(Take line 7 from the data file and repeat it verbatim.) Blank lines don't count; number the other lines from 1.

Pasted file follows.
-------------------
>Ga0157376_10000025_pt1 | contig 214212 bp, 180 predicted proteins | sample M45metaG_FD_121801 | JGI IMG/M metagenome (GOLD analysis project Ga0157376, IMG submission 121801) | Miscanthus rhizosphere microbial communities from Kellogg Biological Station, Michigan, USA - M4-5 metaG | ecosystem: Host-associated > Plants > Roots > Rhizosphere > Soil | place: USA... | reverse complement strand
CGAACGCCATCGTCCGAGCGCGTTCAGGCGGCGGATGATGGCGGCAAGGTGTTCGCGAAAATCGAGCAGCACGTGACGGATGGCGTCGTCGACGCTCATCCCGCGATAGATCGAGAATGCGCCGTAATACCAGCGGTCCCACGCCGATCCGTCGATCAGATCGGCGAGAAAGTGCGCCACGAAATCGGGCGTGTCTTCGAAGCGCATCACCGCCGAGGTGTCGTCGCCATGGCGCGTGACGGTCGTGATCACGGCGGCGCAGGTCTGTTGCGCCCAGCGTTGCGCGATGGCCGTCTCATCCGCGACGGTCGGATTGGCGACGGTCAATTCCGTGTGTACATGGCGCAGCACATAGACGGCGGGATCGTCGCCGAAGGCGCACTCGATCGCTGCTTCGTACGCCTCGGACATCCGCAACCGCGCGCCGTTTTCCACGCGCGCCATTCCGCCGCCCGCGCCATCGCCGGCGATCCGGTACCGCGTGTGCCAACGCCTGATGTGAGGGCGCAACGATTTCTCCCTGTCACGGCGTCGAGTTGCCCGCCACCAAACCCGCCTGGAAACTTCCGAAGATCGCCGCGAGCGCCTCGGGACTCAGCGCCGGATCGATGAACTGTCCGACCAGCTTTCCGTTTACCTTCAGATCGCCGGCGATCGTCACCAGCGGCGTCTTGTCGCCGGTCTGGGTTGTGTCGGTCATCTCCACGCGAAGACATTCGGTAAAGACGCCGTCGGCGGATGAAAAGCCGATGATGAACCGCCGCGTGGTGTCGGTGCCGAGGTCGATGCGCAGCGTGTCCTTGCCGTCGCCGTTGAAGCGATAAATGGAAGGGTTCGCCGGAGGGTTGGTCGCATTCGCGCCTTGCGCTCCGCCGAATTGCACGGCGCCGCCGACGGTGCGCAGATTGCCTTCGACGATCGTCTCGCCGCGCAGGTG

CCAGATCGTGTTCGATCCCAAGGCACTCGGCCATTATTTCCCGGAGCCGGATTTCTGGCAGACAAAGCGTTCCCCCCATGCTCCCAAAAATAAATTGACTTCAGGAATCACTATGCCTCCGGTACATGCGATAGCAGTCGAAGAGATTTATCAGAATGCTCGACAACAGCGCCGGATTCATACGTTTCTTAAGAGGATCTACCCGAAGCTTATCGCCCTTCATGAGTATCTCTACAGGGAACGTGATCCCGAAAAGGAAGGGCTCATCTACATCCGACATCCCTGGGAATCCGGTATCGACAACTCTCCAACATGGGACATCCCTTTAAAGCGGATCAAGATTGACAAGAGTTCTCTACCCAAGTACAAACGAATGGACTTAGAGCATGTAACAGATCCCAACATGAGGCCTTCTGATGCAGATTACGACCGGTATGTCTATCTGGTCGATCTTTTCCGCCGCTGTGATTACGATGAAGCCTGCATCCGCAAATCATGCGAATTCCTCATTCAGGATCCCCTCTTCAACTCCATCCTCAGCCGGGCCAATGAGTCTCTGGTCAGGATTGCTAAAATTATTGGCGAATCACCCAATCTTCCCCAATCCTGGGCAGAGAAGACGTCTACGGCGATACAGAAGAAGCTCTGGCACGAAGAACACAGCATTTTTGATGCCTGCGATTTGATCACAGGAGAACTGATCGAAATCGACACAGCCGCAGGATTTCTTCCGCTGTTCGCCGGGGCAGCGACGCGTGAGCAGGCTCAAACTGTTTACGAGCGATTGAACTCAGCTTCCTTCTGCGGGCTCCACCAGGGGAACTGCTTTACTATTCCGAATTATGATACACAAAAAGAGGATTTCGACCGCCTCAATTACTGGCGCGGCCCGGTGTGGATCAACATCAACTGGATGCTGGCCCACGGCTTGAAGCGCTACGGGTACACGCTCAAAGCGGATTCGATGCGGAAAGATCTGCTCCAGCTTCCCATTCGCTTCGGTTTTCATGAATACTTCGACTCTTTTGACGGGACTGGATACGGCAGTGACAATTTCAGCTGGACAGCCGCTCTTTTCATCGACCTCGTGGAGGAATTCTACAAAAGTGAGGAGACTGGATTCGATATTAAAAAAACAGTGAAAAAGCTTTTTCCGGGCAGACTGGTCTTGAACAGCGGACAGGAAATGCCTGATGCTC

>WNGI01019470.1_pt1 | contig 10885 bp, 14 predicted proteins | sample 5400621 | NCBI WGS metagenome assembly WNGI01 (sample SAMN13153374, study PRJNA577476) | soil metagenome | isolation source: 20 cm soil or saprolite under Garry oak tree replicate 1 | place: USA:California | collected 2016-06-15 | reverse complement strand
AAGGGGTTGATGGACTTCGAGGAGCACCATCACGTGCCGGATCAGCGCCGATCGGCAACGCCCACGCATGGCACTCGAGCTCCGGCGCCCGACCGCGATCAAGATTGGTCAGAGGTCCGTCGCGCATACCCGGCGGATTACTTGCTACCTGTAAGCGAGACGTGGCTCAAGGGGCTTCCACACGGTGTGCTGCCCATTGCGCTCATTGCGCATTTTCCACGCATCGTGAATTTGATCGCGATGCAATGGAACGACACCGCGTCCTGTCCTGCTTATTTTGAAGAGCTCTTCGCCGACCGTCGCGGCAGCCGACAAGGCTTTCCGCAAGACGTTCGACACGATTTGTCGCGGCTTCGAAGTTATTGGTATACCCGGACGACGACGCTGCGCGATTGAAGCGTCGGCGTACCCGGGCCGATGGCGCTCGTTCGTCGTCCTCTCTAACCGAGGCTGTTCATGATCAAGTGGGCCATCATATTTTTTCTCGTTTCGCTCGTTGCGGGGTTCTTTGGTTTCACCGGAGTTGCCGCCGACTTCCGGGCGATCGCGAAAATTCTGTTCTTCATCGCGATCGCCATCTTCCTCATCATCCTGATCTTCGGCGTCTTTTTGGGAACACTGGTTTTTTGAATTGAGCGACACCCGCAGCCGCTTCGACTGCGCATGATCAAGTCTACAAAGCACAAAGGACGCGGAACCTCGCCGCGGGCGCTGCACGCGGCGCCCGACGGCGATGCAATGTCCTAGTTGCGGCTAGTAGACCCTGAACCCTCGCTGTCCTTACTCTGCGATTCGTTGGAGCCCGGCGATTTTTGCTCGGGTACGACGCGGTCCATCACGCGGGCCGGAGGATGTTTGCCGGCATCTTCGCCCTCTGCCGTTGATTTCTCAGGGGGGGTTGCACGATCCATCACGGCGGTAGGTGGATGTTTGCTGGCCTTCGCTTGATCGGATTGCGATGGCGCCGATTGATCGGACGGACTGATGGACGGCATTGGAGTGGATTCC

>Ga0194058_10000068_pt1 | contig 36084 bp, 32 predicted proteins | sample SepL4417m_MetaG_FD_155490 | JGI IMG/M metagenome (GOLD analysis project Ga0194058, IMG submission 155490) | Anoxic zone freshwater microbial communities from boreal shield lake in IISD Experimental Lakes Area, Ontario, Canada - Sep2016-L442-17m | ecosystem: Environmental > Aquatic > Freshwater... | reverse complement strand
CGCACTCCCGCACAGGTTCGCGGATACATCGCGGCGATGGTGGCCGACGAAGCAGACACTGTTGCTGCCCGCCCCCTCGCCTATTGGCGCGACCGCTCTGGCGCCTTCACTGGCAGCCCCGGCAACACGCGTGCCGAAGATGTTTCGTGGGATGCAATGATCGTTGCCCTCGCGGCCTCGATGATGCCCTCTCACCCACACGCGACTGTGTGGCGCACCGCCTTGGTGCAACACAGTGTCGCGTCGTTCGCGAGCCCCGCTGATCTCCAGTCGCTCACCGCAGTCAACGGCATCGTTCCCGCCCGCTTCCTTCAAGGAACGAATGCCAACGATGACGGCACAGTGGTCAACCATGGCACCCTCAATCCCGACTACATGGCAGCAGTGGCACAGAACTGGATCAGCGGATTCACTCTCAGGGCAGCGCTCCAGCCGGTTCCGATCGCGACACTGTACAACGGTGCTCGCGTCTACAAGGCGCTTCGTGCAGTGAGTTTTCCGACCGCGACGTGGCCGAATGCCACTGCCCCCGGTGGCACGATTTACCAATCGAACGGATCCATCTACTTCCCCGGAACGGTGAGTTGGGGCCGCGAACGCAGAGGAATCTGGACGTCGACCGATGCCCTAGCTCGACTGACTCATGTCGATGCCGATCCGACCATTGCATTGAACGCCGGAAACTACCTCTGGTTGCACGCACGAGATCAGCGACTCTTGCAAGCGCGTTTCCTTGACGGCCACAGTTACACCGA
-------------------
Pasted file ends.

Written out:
CGCACTCCCGCACAGGTTCGCGGATACATCGCGGCGATGGTGGCCGACGAAGCAGACACTGTTGCTGCCCGCCCCCTCGCCTATTGGCGCGACCGCTCTGGCGCCTTCACTGGCAGCCCCGGCAACACGCGTGCCGAAGATGTTTCGTGGGATGCAATGATCGTTGCCCTCGCGGCCTCGATGATGCCCTCTCACCCACACGCGACTGTGTGGCGCACCGCCTTGGTGCAACACAGTGTCGCGTCGTTCGCGAGCCCCGCTGATCTCCAGTCGCTCACCGCAGTCAACGGCATCGTTCCCGCCCGCTTCCTTCAAGGAACGAATGCCAACGATGACGGCACAGTGGTCAACCATGGCACCCTCAATCCCGACTACATGGCAGCAGTGGCACAGAACTGGATCAGCGGATTCACTCTCAGGGCAGCGCTCCAGCCGGTTCCGATCGCGACACTGTACAACGGTGCTCGCGTCTACAAGGCGCTTCGTGCAGTGAGTTTTCCGACCGCGACGTGGCCGAATGCCACTGCCCCCGGTGGCACGATTTACCAATCGAACGGATCCATCTACTTCCCCGGAACGGTGAGTTGGGGCCGCGAACGCAGAGGAATCTGGACGTCGACCGATGCCCTAGCTCGACTGACTCATGTCGATGCCGATCCGACCATTGCATTGAACGCCGGAAACTACCTCTGGTTGCACGCACGAGATCAGCGACTCTTGCAAGCGCGTTTCCTTGACGGCCACAGTTACACCGA